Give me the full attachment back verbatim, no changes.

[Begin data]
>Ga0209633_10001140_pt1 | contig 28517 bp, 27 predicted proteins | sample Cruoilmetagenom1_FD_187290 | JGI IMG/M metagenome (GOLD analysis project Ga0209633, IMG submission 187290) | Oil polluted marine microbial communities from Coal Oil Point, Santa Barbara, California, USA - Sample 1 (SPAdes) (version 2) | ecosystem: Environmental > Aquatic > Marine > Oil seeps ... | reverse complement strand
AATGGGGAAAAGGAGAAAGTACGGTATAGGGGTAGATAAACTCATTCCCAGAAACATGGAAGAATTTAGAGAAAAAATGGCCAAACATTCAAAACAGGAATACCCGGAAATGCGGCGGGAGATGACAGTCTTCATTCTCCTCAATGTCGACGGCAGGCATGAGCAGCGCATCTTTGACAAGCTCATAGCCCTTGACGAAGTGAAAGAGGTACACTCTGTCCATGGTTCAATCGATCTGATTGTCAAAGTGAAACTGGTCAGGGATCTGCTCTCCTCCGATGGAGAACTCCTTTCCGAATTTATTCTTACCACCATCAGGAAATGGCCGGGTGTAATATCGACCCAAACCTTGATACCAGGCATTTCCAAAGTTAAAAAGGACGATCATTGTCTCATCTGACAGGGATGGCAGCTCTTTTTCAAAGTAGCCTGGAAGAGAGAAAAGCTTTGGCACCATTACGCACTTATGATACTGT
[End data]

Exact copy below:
>Ga0209633_10001140_pt1 | contig 28517 bp, 27 predicted proteins | sample Cruoilmetagenom1_FD_187290 | JGI IMG/M metagenome (GOLD analysis project Ga0209633, IMG submission 187290) | Oil polluted marine microbial communities from Coal Oil Point, Santa Barbara, California, USA - Sample 1 (SPAdes) (version 2) | ecosystem: Environmental > Aquatic > Marine > Oil seeps ... | reverse complement strand
AATGGGGAAAAGGAGAAAGTACGGTATAGGGGTAGATAAACTCATTCCCAGAAACATGGAAGAATTTAGAGAAAAAATGGCCAAACATTCAAAACAGGAATACCCGGAAATGCGGCGGGAGATGACAGTCTTCATTCTCCTCAATGTCGACGGCAGGCATGAGCAGCGCATCTTTGACAAGCTCATAGCCCTTGACGAAGTGAAAGAGGTACACTCTGTCCATGGTTCAATCGATCTGATTGTCAAAGTGAAACTGGTCAGGGATCTGCTCTCCTCCGATGGAGAACTCCTTTCCGAATTTATTCTTACCACCATCAGGAAATGGCCGGGTGTAATATCGACCCAAACCTTGATACCAGGCATTTCCAAAGTTAAAAAGGACGATCATTGTCTCATCTGACAGGGATGGCAGCTCTTTTTCAAAGTAGCCTGGAAGAGAGAAAAGCTTTGGCACCATTACGCACTTATGATACTGT